Medical Tourism or ‘Medical Examination and Treatment Abroad': An Economic Study of the Phenomenon

Medical Tourism or ‘Medical Examination and Treatment Abroad': An Economic Study of the Phenomenon

Yasuo Uchida (Doshisha University, Japan)
Copyright: © 2015 |Pages: 13
DOI: 10.4018/978-1-4666-8574-1.ch002
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Medical care has traditionally been supported within a framework of public welfare within national borders. However, it has recently expanded beyond this, reflecting the globalization of medicine and the private health care insurance business. Medical tourism is not an appropriate description, because those who travel are mostly patients, not tourists looking for leisure. Medical tourism is more properly termed ‘travel for medical examination and treatment abroad', or ‘international patient business', from a supply-side economics point of view. This chapter considers the emerging international medical tourism niche market from the economic angle. First, it reviews the nature of transnational treatment based on the quality and costs of services. Second, the regulatory framework is examined. Private healthcare services are often considered as a competitive market. However, how to monitor and assure the quality/safety of private healthcare abroad is a crucial issue, as much as price and delivery of services.
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The Slippery (Economic) Nature Of Medical Tourism

Medical care and the wider framework of healthcare has traditionally been supported within a framework of state (public) welfare within national borders. However, medical examination and treatment abroad has recently expanded beyond national borders, reflecting the globalization of the world, which includes the international expansion of private health insurance business (Connell, 2013; Hall, 2013). The term, ‘medical tourism’ does not seem appropriate in this context, because those who travel internationally are patients, not tourists for shopping and a pleasurable holiday. Thus, medical tourism should perhaps be described (at least economically) in a different way; the term medical examination and treatment abroad, or cross-border patient business makes more sense from a supply-side economics point of view.

The physical presence of various medical services in a country or region have ceased to be of decisive character in recent years; offshoring and outsourcing are generally expanding, at least for some patients. The health care sector in any nation is generally full of specific localized regulations, however, because of its complicated nature. Medical practitioner licenses are only accepted between countries in a few cases, such as between UK and the Commonwealth countries, thus ‘normal’ medical care is basically domestic residential medical care. In this context, monitoring and assuring the quality/safety of the private sector as well as the public sector is a crucial issue, which also includes pricing and quality issues (Connell, 2013; Hall, 2013). Medical examination abroad may be much more feasible, when compared with actual medical treatment, although this is changing with the advent of more sophisticated and secure patient data sharing (Chapter 13, this volume). However, medical tourism is expanding, despite these complex conditions. It was estimated in 2009 that more than 4 million patients cross national borders each year (Velasco, 2008). The value of these flows amounted to US$40 billion (Smith, Lee, & Drager, 2009). The major destination markets in South-East and South Asian were visited by about 3 million health travelers (Velasco, 2008) at this time. This reflects a considerably globalized business expansion, which also included the international expansion of the private health insurance business (Khoudry, 2009).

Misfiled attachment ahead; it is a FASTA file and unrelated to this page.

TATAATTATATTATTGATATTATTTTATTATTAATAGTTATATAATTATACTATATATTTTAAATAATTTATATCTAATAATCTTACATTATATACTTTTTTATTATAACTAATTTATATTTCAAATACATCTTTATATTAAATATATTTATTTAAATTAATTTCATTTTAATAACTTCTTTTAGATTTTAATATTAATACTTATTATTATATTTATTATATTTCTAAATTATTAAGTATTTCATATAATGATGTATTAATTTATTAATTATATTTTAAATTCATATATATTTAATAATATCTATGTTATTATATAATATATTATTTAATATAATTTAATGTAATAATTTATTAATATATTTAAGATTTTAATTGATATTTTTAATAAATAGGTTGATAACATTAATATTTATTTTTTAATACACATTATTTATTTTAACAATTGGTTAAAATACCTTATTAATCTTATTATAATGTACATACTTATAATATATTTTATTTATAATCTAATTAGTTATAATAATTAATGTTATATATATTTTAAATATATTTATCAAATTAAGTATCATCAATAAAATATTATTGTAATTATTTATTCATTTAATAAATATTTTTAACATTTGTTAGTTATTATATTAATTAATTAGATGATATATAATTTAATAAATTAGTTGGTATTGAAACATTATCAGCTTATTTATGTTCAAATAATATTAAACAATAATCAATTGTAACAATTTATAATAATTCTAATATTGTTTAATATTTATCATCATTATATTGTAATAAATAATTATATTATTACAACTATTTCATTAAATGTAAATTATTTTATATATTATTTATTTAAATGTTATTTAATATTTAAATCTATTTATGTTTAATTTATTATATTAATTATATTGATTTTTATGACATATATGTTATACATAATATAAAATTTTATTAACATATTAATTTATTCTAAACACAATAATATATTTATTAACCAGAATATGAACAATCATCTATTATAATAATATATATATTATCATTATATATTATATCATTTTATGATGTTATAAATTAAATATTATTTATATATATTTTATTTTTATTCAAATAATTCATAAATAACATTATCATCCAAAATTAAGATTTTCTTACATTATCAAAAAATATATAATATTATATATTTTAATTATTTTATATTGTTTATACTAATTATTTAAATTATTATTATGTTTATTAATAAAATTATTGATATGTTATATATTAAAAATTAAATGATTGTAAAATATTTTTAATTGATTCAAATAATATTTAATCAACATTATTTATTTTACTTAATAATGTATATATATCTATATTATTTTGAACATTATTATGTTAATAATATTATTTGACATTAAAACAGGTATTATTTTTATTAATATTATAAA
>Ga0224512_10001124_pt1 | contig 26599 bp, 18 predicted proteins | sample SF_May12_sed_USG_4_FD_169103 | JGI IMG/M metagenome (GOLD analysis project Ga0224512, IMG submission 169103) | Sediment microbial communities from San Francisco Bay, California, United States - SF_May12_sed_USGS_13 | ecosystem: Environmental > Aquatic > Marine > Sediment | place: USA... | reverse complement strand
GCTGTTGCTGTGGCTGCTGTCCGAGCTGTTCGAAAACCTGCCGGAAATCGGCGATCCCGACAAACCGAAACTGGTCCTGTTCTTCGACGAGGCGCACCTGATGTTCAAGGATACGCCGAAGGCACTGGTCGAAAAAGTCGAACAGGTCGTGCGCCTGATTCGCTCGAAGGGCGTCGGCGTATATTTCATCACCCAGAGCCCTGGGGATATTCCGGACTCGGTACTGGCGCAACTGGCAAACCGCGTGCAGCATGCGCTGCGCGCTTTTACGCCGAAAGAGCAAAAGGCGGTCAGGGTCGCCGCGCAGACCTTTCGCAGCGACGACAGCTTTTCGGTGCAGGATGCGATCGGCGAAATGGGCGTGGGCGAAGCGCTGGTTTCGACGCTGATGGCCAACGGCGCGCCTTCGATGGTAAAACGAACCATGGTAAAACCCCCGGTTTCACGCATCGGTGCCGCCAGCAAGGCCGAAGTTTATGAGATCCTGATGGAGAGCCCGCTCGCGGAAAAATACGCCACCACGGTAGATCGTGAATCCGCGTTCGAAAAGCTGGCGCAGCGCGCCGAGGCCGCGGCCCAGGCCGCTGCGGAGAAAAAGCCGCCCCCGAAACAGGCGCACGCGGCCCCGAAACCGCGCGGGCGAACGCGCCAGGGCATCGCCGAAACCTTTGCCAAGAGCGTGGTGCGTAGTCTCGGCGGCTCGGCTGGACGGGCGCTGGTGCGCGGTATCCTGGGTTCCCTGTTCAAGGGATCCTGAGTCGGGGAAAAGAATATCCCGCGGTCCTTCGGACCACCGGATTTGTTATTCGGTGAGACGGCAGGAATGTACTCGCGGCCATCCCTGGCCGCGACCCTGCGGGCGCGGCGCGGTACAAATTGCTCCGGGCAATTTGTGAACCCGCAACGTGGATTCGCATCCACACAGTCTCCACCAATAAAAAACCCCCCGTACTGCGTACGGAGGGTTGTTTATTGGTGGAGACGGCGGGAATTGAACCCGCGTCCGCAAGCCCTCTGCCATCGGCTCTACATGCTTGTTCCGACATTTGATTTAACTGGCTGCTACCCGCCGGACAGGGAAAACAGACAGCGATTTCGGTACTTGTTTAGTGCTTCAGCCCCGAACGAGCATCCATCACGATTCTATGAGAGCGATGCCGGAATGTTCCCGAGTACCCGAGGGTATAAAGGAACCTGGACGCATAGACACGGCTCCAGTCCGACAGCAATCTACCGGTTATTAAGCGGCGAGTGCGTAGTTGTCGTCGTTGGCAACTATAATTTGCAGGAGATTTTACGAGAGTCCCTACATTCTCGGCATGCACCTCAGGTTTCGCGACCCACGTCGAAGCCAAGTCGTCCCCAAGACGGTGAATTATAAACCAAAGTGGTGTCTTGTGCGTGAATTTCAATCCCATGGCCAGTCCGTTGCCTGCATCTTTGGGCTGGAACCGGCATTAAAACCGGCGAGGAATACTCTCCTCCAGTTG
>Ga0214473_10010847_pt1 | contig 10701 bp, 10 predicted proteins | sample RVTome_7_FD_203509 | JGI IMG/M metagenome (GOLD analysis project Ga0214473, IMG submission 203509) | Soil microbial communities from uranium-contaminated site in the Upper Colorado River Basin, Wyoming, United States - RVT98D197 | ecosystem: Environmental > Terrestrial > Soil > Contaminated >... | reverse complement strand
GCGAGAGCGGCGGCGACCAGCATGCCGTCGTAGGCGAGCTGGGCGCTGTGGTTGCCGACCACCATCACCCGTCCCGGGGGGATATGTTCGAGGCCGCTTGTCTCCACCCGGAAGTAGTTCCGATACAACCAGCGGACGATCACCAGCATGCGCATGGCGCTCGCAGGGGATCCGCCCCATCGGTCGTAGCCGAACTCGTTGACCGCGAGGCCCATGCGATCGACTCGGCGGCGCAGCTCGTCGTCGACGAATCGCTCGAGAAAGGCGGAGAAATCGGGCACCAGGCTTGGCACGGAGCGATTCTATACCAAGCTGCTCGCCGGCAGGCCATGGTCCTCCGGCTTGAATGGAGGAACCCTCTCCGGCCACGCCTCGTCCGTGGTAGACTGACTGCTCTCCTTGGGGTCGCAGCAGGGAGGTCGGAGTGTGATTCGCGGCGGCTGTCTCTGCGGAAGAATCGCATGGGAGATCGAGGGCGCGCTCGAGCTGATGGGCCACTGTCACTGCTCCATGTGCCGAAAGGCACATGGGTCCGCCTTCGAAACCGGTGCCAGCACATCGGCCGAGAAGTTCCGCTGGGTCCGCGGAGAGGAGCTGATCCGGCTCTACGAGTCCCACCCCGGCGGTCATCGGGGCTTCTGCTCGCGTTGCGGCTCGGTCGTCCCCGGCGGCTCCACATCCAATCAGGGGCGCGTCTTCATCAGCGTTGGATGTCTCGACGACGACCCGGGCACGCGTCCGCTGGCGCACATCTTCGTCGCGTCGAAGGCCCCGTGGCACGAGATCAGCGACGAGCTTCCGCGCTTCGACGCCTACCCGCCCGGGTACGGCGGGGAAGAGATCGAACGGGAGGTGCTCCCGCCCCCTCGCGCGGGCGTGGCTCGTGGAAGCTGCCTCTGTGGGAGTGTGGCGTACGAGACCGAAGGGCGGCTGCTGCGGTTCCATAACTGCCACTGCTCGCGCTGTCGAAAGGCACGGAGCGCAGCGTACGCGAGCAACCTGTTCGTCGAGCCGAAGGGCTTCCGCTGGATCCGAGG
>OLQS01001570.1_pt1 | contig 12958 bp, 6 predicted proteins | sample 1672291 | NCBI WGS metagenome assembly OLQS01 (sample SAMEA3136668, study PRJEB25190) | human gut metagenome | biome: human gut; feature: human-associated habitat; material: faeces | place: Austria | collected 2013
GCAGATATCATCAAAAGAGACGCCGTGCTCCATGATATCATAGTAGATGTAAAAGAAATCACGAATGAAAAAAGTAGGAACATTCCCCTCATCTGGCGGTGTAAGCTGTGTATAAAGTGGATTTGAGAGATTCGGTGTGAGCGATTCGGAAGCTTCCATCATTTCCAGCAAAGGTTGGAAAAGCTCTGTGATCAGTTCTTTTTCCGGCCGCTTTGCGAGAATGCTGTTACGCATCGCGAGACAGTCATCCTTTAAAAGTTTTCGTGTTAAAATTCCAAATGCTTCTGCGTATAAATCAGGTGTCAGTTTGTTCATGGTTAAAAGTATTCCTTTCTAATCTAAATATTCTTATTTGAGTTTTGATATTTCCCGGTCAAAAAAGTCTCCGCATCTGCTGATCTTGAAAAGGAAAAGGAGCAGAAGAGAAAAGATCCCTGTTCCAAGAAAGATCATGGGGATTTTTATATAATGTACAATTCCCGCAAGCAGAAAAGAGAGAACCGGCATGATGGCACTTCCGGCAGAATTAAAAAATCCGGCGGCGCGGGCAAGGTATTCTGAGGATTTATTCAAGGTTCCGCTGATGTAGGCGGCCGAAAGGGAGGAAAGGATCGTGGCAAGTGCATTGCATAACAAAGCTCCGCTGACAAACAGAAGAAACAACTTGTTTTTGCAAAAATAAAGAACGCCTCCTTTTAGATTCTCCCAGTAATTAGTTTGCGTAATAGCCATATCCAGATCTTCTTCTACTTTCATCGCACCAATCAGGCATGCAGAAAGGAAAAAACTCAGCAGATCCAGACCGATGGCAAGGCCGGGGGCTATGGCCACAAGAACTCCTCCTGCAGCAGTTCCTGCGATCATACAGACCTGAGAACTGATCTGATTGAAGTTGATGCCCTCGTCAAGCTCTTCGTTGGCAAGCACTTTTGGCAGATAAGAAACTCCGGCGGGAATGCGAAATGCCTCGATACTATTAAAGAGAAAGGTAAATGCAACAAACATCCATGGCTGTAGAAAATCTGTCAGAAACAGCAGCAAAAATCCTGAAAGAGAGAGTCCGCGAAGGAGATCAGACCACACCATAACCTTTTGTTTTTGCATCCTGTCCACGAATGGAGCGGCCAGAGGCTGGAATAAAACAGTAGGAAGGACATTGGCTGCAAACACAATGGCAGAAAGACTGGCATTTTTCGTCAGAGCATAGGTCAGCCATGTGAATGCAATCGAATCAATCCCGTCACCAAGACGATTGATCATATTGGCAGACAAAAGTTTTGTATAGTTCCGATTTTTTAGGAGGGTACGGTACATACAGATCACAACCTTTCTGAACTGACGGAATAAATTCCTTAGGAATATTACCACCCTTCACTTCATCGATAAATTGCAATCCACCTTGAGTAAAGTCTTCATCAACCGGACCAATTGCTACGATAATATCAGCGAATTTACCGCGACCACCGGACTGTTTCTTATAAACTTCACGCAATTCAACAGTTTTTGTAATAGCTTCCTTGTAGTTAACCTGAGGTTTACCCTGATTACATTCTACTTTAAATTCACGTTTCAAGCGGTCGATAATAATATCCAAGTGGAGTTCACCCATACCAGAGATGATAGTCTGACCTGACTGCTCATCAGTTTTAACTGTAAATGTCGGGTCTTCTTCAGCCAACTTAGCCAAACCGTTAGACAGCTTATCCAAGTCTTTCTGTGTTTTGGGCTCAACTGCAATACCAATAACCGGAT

As Lunt, Smith, Exworthy, Green, Horsfall, & Mannion (2011) note, the consumption of health care in a foreign land is not a new phenomenon, and developments must be situated within an historical context. Individuals have travelled abroad for health benefits since ancient times. During the 19th Century in Europe for example there was a fashion for the growing middle-classes to travel to spa towns to “take the waters’ (Erfurt-Cooper & Cooper, 2009), which were believed to have health-enhancing qualities. During the 20th Century, wealthy people from less developed areas of the world travelled to developed nations to access better facilities and highly trained medical personnel. However, the shifts that are currently underway with regard to ‘medical tourism’ are quantitatively and qualitatively different from earlier forms of health-related travel (Lunt, Smith, Exworthy, Green, Horsfall, & Mannion, 2011, p. 6). The key differences are a reversal of this flow from developed to less developed nations, more regional movements, and the emergence of an international market for patients. The key features of the new 21st Century style of medical tourism are summarized by Lunt, Smith, Exworthy, Green, Horsfall, & Mannion (2011) as being:

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